Chaga, pt. 4

At our hike’s end today is supposed to be a waterfall. I’ve been to waterfalls before, so this destination does not particularly compel me to press on. It is the beauty of the hike – the journey – and the not knowing what wonder will be around the next bend that makes me put one foot in front of the other. A wonderful chameleon. A cluster of sweet berries. An awe-inspiring lookout. A group of friendly youngsters. Indeed, the beauty of this trail and its surprises would have been payoff enough.

But as we saw from a distance … then hiked down to … then experienced up-close the seemingly untouched waterfall which was our destination, all my categories and boxes and definitions for “beauty” were annihilated. Cold, clear melt water cascades over a craggy cliff into a pool 200 feet below in thunderous fashion, its mist serving as a natural air conditioner for the entire valley. Along the waterfall’s path and around its eventual resting place were trees and plants of the deepest green. No wonder, I thought, so many Chaga had set up farms in this fertile valley, where drought and oppressive African heat could not threaten the soil that has sustained them for so long.

The Chaga have occupied the southern and eastern slopes of Kilimanjaro since the 11th or 12th century. The home of the ancestral Chaga, however, is the nearby North Pare Mountains, where nomadic, Bantu-speaking groups from other parts of the continent settled. Soon, however, population growth in the North Pare Mountains led some banana farmers to seek new lands, and the new Chagaland soon became the nearby and mighty Kili. Today, there are an estimated 1.5 million Chaga on and around Kilimanjaro, as well as in Arusha and Dar es Salaam, making the Chaga the third-largest ethnic group in Tanzania. Even today, some overpopulation on the mountain has forced some Chaga to relocate to low-lying areas and cities.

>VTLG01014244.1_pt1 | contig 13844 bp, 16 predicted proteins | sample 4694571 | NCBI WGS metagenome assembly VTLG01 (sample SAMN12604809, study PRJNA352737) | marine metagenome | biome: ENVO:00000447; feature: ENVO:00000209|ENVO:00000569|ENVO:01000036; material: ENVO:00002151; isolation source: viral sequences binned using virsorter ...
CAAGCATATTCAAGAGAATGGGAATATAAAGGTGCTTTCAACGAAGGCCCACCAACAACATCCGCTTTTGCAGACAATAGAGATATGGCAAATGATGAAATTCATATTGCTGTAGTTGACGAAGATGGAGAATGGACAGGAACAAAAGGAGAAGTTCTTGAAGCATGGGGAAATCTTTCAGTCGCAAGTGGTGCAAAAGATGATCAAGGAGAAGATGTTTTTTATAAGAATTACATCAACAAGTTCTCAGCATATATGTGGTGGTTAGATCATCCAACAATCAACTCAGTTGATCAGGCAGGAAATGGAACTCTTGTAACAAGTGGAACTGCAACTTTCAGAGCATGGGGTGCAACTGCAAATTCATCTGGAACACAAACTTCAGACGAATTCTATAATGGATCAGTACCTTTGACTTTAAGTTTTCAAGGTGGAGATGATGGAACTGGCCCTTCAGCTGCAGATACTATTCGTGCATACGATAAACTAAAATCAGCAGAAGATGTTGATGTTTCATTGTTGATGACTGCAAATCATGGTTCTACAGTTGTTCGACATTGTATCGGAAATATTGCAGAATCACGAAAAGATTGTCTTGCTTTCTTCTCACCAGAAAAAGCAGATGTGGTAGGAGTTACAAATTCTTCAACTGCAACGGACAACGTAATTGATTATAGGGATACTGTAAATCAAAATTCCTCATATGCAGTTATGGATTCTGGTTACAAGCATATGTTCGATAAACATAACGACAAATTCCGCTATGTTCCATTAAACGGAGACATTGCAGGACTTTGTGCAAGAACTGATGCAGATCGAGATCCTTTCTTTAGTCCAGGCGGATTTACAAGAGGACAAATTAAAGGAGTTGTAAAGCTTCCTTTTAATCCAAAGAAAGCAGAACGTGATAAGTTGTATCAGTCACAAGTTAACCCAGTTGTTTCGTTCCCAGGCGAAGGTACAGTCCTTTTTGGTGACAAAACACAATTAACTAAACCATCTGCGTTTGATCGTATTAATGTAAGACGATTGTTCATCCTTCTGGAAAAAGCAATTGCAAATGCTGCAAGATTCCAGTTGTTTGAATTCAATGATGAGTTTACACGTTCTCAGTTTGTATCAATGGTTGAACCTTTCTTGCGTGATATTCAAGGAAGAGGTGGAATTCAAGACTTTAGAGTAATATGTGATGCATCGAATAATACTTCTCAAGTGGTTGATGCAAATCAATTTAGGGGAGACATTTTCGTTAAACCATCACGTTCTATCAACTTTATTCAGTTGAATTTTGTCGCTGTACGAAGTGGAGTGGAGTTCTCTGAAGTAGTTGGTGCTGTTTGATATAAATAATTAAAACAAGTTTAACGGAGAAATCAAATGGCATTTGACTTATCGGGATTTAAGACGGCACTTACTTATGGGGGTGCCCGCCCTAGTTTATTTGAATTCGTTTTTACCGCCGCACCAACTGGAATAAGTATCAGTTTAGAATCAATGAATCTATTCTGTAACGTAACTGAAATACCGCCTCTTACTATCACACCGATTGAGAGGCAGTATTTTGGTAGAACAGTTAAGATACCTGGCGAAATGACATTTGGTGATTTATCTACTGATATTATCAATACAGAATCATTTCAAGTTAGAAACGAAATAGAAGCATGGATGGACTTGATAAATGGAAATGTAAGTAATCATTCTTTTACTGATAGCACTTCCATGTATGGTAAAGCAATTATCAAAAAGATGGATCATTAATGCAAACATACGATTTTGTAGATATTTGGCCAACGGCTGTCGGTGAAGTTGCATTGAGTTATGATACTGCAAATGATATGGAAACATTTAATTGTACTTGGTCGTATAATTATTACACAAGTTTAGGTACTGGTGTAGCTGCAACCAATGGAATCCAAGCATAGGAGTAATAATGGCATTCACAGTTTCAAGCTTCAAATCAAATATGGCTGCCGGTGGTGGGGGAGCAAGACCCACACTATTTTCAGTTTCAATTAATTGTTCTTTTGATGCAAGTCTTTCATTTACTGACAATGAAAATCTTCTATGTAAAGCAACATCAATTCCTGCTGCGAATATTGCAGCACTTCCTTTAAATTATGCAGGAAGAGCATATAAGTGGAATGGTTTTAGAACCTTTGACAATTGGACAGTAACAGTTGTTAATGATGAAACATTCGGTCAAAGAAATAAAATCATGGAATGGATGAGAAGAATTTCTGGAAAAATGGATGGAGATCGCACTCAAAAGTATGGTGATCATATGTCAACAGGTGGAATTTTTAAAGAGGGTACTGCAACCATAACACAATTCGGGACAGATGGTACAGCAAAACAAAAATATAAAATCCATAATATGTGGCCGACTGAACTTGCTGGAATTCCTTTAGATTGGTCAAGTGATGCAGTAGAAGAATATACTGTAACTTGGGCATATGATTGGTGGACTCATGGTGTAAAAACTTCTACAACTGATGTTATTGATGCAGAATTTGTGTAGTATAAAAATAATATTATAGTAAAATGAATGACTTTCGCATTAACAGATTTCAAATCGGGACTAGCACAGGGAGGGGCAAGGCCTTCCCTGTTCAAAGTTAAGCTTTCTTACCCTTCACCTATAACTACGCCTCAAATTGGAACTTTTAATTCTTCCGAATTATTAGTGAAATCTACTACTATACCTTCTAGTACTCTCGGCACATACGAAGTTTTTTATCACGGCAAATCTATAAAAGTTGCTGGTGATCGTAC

Oscar heartily greets every person he sees as we walk back on the trail toward our truck. He laughs and bellows out jokes as if he’s known the person his whole life, which he very well may have. The Chaga, like most Tanzanians, take greetings very seriously. One would never think of passing by another Chaga without happily acknowledging his presence, making sincere small talk, and parting with well-wishes. Older people are greeted in a particular way which bestows honor on them, because they are believed to be closer to their ancestors.

We experienced this first-hand with a group of four or five siblings playing outside their house. The oldest could not have been older than nine, the youngest a toddler. They called up to Oscar and Maggie, the two Tanzanians who were with us, greeting them with honor. Maggie explained that even though the rest of us were white – mzungu – we were older and therefore worthy of honor as well. The oldest sibling, a little girl, not only greeted each of us as she would an older Tanzanian, but she invited us into her house to eat leftover food from the night before. When asked what her mother would think of such an invitation, she replied in Kiswahili, “My mother won’t care. She isn’t home.”

We kindly declined her sweet offer, but filed it away as another example of the beauty of this mountain.


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